They are among the most common procedures dentists perform each day, but root canal treatments are poorly understood. They’re also disproportionately feared. People universally like to compare punishing, boring tasks to root canals. ”This exam is worse than a root canal” or “I’d rather be having a root canal” are not uncommon refrains.
Yet root canal treatments are a safe and effective way to save natural teeth and avoid costly implants. So let’s drill down on this dreaded subject and hopefully chip away at any apprehension you have about how a root canal may be a solution to save your smile — and health.
What is a root canal?
First, let’s consider your teeth themselves. A section of each tooth is visible, its white enamel glistening when you smile. The root, of course, delves below the gum line into the socket. Its job is to anchor your tooth to your jaw. Front teeth typically have a single root whereas molars, including wisdom teeth, have as many as three or four. Regardless of the number of roots it has, inside each tooth exists the pulp chamber, a fancy-sounding vestibule for nerves, blood vessels and pulp. The pulp, which is connective tissue, descends from the chamber — usually the middle of the tooth — down through the cavity of each root. A jelly-like tissue, pulp is considered the innermost layer of the tooth.
The section of pulp cavity inside each root is known as a root canal. So when we talk about a root canal in dental terms, we can be discussing either a healthy or unhealthy tooth. A root canal treatment, however, is a process to fix infected or inflamed pulp inside the root of the tooth. Without treatment, tooth decay can proliferate from the infected tooth to adjacent teeth.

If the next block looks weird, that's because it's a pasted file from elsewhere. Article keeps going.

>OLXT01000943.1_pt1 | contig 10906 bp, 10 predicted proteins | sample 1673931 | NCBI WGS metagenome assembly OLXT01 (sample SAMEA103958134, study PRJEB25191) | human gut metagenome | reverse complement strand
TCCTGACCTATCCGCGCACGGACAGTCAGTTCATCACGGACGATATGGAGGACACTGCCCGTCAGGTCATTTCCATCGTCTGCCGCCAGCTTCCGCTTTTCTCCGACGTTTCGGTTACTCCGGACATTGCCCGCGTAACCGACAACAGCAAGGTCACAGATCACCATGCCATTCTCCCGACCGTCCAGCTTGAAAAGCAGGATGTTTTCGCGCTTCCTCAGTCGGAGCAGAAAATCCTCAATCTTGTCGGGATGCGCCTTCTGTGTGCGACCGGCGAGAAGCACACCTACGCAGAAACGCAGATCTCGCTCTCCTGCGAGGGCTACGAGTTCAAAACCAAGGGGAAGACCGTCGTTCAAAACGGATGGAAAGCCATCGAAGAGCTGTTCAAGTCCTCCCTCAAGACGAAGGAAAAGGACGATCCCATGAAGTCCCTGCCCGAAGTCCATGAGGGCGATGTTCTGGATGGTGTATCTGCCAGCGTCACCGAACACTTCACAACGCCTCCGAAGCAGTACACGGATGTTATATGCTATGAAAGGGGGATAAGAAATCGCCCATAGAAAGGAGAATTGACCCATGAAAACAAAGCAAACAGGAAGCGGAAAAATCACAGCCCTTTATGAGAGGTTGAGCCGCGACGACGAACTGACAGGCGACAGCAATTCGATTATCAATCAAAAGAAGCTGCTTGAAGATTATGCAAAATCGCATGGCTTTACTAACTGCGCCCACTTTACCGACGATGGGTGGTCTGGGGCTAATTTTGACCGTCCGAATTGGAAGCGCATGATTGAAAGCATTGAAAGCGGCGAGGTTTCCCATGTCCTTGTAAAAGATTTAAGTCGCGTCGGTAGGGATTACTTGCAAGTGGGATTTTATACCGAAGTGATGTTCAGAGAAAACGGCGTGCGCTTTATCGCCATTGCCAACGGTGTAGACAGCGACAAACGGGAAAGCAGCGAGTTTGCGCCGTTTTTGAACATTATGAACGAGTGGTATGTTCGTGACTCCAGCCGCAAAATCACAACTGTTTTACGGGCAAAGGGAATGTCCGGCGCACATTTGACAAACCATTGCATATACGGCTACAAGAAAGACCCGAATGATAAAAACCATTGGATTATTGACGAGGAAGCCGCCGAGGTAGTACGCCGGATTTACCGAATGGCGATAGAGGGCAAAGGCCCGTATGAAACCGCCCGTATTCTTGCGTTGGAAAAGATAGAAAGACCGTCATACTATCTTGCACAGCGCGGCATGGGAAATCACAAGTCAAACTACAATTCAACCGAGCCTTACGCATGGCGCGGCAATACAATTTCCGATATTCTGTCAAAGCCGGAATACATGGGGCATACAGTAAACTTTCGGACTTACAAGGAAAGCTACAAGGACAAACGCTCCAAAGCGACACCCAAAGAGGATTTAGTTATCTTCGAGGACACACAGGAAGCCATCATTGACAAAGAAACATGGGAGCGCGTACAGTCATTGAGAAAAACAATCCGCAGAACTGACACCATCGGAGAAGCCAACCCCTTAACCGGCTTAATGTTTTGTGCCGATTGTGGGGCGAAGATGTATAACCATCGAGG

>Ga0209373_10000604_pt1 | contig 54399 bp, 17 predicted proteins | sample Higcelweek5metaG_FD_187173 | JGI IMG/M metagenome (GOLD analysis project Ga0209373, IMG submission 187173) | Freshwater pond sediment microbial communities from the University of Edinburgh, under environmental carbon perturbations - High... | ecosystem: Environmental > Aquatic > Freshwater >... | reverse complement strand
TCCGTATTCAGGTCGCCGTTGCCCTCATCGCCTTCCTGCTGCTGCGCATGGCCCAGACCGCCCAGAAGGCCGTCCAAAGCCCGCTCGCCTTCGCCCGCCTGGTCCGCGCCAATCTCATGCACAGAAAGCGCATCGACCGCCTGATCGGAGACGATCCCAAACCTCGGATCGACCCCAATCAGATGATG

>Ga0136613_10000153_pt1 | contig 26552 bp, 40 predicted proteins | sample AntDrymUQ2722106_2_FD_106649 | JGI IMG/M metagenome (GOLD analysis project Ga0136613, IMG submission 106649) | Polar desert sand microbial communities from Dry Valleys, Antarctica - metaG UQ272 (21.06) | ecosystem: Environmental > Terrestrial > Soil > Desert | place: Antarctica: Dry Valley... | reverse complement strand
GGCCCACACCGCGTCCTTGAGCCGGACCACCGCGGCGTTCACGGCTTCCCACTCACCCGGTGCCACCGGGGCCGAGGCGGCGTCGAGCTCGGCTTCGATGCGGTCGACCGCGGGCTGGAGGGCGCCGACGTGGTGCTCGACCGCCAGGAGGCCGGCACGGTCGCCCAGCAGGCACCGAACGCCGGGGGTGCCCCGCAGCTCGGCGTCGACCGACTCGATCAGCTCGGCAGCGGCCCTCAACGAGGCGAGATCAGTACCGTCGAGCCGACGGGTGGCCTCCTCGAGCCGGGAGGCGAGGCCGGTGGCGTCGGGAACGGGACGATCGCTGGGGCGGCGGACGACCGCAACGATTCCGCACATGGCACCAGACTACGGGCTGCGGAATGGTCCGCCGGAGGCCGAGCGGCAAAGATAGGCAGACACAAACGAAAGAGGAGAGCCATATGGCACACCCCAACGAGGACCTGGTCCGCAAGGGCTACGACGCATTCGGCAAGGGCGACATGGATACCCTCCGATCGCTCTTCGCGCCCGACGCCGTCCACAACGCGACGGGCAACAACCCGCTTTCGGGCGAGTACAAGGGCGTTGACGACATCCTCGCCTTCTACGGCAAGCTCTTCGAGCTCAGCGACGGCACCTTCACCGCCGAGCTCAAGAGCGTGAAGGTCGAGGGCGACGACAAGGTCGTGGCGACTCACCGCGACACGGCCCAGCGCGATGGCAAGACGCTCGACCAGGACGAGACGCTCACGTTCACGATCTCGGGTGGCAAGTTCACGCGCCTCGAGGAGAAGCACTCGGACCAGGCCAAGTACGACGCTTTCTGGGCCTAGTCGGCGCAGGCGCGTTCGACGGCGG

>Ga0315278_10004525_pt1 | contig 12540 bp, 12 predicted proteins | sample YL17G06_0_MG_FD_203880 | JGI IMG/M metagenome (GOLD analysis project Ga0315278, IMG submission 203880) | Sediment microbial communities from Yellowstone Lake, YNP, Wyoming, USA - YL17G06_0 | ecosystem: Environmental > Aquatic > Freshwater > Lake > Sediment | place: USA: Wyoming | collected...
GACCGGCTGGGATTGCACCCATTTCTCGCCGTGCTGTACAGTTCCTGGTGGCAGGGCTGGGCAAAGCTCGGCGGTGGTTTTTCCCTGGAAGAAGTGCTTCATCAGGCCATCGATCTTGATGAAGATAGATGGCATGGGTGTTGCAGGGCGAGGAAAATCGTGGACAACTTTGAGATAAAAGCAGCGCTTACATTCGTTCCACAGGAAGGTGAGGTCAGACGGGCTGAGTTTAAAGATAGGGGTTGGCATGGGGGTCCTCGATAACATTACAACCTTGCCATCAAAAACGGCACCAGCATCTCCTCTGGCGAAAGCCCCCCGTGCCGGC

Should the pulp become injured or infected, the tooth can feel sensitive or painful. This is thanks to the nerves contained within the gelatinous pulp. Sensitivity to hot or cold temperatures — be they food or drink — is one key sign of a problem. Spontaneous shooting pain from an affected tooth is also a telltale signal.
Sometimes, experiencing severe pain can lead us to believe treating the problem will be just as painful if not more so. But root canal treatment is one of the most routine procedures dentists perform. It can also be a speciality area of dentistry known as endodontics; root canal treatment is sometimes called endodontic treatment. Essentially, it’s a treatment targeting the problematic pulp.
Dentists with advanced training in endodontic treatment are known, unsurprisingly, as endodontists. No matter who is treating the problematic pulp, though, they will begin by numbing your tooth — just as they would ahead of a filling. Once your mouth is numb, a hole will be drilled through the crown and into the pulp chamber. The roots will then be rinsed out with a liquid to kill bacteria and flood out debris.
Fine instruments are then used to clean out each of the root canals. Once they are clean, your dental care professional will fill the root canals and fill the tooth.
Finally, the crown of the tooth must be shaped and adjusted to your bite. After it’s all over, you can expect a long time of continued use out of your tooth; it can remain in your jaw and help your smile, speech and digestion for decades to come.